Discount for Timely Payment

      Here's a tip on how to word your contract to encourage prompt payment. May 12, 2008

Question
Under the thread "got stiffed", I made reference to a trick I have used for years for getting paid. Not really a trick but a tip, which a bit to my own surprise worked like a charm.

First I have always listed on my quotes very clearly this language:
Prices are based on total order and costs and conditions existing on date of quotation and are subject to change by the seller, corporation (your company name), before final acceptance. Terms require a 50% deposit with purchase order, balance of payment due in full net 10 days from date of invoice. Those were my terms, use whatever terms you require.

Finding most purchasing agents were willing to agree to my terms, once completed, the process was really out of their hands and accounts payables had their marching orders and payment was received when they felt like sending it. The typical discount offered by companies written as a 1% figure I knew never worked, as companies pay late and take the discount anyway.

This is what I do: I write the quote adding an additional 15 - 20% to the dollar amount on all the items. The final total column shows an asterisk. Then clearly shown like in bold, not fine print buried, I write the following:

*NOTE: If payment is received by (Your Company Name), by Invoice Due Date, (Your Clients Name), may deduct $XXXX.00 from Total due.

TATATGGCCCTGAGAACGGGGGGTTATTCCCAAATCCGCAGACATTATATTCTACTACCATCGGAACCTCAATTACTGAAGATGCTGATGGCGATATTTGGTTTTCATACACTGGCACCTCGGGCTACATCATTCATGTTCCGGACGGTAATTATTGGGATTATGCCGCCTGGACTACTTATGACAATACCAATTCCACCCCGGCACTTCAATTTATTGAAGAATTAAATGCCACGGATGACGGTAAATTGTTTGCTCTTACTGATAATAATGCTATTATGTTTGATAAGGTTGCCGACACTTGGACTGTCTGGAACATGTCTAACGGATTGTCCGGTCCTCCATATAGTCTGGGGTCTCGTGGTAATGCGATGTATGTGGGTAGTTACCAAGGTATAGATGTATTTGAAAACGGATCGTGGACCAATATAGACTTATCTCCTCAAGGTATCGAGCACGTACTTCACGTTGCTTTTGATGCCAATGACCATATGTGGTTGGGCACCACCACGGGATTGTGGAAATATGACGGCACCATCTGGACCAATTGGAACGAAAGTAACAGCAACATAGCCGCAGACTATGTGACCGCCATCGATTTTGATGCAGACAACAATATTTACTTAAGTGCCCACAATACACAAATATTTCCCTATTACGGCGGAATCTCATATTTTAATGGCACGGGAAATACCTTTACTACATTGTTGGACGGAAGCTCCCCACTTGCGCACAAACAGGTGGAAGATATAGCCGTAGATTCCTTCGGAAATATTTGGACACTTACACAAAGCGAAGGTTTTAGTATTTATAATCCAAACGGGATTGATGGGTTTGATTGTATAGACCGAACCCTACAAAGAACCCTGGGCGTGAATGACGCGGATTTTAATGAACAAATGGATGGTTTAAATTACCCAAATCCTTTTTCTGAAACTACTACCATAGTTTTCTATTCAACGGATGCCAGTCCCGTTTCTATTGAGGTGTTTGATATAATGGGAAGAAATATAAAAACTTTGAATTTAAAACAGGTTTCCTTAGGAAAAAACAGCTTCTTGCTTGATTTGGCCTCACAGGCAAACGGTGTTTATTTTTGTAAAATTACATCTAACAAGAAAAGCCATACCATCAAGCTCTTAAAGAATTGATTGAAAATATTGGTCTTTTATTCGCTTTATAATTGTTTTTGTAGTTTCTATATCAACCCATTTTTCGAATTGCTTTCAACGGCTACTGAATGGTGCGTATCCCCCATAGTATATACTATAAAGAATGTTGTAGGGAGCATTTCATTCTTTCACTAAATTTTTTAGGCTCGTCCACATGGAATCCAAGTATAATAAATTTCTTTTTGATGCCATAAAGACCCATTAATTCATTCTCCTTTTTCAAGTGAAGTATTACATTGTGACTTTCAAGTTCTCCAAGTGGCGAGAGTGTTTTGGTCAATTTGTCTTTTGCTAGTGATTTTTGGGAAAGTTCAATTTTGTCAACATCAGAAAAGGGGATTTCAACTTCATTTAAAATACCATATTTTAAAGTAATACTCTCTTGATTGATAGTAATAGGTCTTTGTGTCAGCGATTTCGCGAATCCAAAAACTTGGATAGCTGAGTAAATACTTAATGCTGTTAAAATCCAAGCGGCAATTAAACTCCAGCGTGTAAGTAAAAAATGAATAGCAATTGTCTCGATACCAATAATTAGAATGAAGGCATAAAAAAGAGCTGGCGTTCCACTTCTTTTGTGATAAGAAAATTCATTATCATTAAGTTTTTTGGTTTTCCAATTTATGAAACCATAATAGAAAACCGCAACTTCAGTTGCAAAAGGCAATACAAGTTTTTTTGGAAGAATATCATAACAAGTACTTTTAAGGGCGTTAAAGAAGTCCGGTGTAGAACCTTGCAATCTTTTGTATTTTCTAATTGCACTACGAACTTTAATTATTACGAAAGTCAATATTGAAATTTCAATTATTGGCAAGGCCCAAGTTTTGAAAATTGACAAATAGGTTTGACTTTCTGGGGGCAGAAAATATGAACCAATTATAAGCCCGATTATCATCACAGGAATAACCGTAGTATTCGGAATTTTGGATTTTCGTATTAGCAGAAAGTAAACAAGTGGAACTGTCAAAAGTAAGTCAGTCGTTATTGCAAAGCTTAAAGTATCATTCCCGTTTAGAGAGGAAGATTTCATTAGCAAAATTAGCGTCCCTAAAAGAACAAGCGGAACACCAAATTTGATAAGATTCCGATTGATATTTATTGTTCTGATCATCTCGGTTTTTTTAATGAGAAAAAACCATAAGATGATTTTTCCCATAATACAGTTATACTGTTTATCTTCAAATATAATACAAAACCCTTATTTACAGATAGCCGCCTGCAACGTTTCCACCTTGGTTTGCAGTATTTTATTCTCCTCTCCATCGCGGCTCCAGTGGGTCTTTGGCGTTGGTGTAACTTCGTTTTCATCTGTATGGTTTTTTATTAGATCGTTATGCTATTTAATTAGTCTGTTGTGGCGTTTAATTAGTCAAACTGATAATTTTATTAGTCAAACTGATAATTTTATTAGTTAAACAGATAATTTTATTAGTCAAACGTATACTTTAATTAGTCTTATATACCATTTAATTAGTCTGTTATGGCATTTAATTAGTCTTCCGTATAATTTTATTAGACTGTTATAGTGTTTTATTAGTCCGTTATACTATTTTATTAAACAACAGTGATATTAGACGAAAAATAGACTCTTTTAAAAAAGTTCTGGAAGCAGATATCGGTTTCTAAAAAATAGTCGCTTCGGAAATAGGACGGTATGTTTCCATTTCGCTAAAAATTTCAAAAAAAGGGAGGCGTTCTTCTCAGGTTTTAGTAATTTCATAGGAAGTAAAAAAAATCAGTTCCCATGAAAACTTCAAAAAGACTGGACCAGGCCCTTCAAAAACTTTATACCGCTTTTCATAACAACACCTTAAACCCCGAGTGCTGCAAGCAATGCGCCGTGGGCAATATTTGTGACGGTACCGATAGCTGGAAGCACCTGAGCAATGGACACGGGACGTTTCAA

I make the number big on purpose and specified in dollars not percentage.

Example: A $7,500.00 total job would have 15% added and actually be quoted as a Total $8,625.00* This is carried through from first quote to final invoice.

Then the discount amount would be specifically written as $1,125.00. Accounts Payable departments are almost always under orders to prioritize payments which have a discount provided. My invoices got moved to the top of the pile and receipt of receivables stopped being a problem. The buyer knew the real cost was less and I don't think I have ever lost a bid due to any confusion. The purchasing agent wanted to pay me on my terms but had no control until I did this.

Any client who doesn't understand this might not be a client you want to do business with anyway. And any client who squirms is a sure sign that they are used to playing unfairly with their contract final payments. For whatever it's worth, that's my tried and true tip. Does anyone have any tips?

Forum Responses
(Business and Management Forum)

From contributor D:
I have heard that this is common practice in certain industries. We did some work for a company that specializes in doing "Stages". The terms they offered were similar to yours, 25% Ten/Net 30. They just laughed at me when I offered them a 1% discount.

The only thing that I would worry about is what you already touched on, having a purchasing agent that compares your each price to the competitions and doesn't factor in the discount. If everybody in an industry/niche followed similar terms then you wouldn't have much to worry about.



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